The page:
The 100amp breaker needs a “clip”? Why is that?
Thanks again, not only for the answer but answered in the real time that it was deleivered.

**(F) Back-Fed Devices.

Plug-in-type overcurrent protection
devices or plug-in type-main lug assemblies that are
backfed and used to terminate field-installed ungrounded
supply conductors shall be secured in place by an additional
fastener that requires other than a pull to release the
device from the mounting means on the panel.

There are many reasons for this…but I personally experience one reason alot…the conductors are generally larger like # 2 AWG and so on with these and the breakers snap in but don’t hold real tight sometimes and can pop out or pull loose, they can pull loose enough to offer a poor connection as well which could result in some impedance or resistance ( depending on how you want to look at…you DC Guys out there…:slight_smile: and well…thats one reason…reduce the likelyhood is one.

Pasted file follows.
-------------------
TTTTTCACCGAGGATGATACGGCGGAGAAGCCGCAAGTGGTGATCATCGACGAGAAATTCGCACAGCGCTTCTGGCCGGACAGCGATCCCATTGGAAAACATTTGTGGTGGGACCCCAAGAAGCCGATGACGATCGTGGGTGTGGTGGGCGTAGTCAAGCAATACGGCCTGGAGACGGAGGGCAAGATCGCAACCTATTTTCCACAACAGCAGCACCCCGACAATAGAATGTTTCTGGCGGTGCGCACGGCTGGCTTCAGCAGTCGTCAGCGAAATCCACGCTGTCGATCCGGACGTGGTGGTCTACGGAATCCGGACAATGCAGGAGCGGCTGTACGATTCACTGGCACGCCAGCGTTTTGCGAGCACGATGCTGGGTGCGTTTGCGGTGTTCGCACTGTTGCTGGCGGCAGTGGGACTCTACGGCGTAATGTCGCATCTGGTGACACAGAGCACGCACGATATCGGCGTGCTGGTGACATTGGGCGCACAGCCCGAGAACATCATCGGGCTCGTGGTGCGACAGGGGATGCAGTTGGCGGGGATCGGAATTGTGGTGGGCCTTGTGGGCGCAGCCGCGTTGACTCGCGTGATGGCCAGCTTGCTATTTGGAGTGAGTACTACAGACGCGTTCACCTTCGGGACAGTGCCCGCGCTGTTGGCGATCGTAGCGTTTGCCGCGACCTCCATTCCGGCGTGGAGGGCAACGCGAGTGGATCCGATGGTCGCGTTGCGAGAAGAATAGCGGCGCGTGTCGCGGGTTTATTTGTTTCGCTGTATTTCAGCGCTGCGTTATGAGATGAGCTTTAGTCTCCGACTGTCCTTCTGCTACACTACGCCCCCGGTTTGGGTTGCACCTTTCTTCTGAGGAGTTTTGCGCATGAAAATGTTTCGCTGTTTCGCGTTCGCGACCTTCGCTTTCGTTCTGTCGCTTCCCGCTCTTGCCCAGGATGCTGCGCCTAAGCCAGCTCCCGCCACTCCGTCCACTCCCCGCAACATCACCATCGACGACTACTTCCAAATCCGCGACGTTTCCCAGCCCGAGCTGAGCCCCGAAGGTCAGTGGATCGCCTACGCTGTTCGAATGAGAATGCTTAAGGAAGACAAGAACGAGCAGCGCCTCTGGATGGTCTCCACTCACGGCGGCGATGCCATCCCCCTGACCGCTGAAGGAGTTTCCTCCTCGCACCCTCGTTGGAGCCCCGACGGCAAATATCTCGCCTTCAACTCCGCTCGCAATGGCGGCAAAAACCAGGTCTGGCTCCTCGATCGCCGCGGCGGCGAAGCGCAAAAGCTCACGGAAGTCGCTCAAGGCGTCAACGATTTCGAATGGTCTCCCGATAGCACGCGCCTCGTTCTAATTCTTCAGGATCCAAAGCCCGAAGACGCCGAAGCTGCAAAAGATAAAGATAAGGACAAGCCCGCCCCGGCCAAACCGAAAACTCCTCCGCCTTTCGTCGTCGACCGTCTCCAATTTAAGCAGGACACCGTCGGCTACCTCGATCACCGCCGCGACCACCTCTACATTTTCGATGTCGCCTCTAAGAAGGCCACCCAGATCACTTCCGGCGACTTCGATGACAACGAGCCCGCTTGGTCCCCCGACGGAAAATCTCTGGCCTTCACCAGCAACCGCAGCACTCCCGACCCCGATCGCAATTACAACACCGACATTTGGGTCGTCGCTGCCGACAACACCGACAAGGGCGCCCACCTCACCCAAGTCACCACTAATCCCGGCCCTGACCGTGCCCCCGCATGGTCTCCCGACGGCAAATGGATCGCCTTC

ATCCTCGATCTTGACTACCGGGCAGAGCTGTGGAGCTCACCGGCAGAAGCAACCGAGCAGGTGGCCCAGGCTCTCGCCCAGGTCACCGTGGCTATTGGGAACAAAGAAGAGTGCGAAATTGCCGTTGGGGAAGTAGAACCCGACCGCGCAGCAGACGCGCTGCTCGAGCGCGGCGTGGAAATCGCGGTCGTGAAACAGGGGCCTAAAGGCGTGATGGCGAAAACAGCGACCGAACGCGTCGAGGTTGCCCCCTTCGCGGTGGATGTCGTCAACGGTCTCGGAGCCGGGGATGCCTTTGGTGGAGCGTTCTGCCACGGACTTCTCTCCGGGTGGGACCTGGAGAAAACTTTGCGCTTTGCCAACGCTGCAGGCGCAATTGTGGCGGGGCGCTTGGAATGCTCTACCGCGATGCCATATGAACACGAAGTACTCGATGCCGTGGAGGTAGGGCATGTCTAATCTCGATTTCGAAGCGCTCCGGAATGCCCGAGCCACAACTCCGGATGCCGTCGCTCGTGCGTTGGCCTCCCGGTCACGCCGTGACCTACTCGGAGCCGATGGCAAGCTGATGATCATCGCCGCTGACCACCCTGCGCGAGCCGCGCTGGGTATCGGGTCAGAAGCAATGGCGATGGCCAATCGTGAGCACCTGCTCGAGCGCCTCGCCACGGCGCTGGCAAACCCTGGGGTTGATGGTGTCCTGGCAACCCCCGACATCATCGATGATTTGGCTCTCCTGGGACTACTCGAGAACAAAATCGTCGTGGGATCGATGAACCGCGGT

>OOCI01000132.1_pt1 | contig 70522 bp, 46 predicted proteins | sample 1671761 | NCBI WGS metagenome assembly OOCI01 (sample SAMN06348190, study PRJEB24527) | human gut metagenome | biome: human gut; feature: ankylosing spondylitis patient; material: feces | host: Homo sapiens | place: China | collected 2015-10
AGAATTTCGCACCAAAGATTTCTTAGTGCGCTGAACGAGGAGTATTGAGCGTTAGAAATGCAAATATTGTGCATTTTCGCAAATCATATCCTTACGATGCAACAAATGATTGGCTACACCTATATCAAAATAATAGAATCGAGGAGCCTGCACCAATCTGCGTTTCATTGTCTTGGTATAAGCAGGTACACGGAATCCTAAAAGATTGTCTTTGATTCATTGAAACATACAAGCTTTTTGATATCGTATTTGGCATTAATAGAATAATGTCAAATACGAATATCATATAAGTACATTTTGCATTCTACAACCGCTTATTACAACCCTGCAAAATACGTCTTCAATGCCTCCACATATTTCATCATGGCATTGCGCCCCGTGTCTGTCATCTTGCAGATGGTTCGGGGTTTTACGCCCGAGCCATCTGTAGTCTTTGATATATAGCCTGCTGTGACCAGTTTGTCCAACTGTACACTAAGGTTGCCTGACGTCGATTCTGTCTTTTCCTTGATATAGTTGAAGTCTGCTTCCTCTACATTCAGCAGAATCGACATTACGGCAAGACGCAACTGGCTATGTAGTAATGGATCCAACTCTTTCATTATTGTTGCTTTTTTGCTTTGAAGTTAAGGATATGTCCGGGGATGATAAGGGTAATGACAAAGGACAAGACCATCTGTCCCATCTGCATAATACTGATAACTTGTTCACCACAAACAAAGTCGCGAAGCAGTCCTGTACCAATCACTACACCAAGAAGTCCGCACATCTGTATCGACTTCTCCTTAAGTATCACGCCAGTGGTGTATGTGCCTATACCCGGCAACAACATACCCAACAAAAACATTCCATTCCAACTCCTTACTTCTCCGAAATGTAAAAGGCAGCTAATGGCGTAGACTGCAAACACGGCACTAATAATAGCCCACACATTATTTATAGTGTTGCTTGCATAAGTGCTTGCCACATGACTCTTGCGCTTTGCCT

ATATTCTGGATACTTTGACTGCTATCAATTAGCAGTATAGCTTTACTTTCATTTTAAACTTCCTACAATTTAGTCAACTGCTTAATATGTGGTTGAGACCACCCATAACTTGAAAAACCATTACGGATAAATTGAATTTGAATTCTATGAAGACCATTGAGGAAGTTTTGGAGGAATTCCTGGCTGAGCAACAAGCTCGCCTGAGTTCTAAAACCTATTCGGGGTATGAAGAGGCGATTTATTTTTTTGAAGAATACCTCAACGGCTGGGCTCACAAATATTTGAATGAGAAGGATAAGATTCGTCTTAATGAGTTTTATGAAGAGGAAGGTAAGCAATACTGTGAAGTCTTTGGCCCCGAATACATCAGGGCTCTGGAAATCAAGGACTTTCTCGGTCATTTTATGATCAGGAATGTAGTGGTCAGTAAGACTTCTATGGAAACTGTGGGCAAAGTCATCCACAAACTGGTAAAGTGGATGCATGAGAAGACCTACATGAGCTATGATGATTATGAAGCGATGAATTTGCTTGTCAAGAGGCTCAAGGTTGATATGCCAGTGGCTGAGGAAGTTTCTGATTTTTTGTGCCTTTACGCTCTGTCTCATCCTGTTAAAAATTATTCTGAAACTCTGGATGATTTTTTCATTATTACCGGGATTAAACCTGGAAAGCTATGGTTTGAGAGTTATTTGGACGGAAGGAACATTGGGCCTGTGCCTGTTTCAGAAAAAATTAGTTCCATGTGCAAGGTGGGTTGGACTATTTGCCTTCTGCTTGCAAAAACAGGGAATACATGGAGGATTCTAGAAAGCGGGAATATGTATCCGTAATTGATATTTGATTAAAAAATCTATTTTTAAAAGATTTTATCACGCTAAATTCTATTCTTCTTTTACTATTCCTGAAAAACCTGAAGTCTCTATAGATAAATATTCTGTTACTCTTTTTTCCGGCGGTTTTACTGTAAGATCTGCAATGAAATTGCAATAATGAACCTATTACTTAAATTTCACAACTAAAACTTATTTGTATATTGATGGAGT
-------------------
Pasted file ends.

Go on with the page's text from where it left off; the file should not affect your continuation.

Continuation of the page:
I guess another would be to reduce the “EASE” of someone removing a 100A and replaceing it with a 125A…BUT we know a screwdriver wont stop them from trying…but it is yet another reason…

Also since it is being used as the main OCPD of the enclosure it should to be fixed…so the retention clip helps handle that…and I am sure others will have many other reasons…and some will say because it is code…in the end all valid points.

however…this panel generally is not designed for being backfed…it has a main breaker provided…so will be interesting to see other comments on the subject.

Just not something i do…i dont mess with backfed options much…Marc might…

Paul, why is it called “back fed”?
Thanks, Ralph

Because generally a breaker is connected to the buss and it is being fed through the BUSS to the point where you make the connections with the conductors…

In a backfed breaker situation you are supplying the power to the termination points on the breaker and it is feeding the enture BUSS itself…turning it into the defacto main breaker…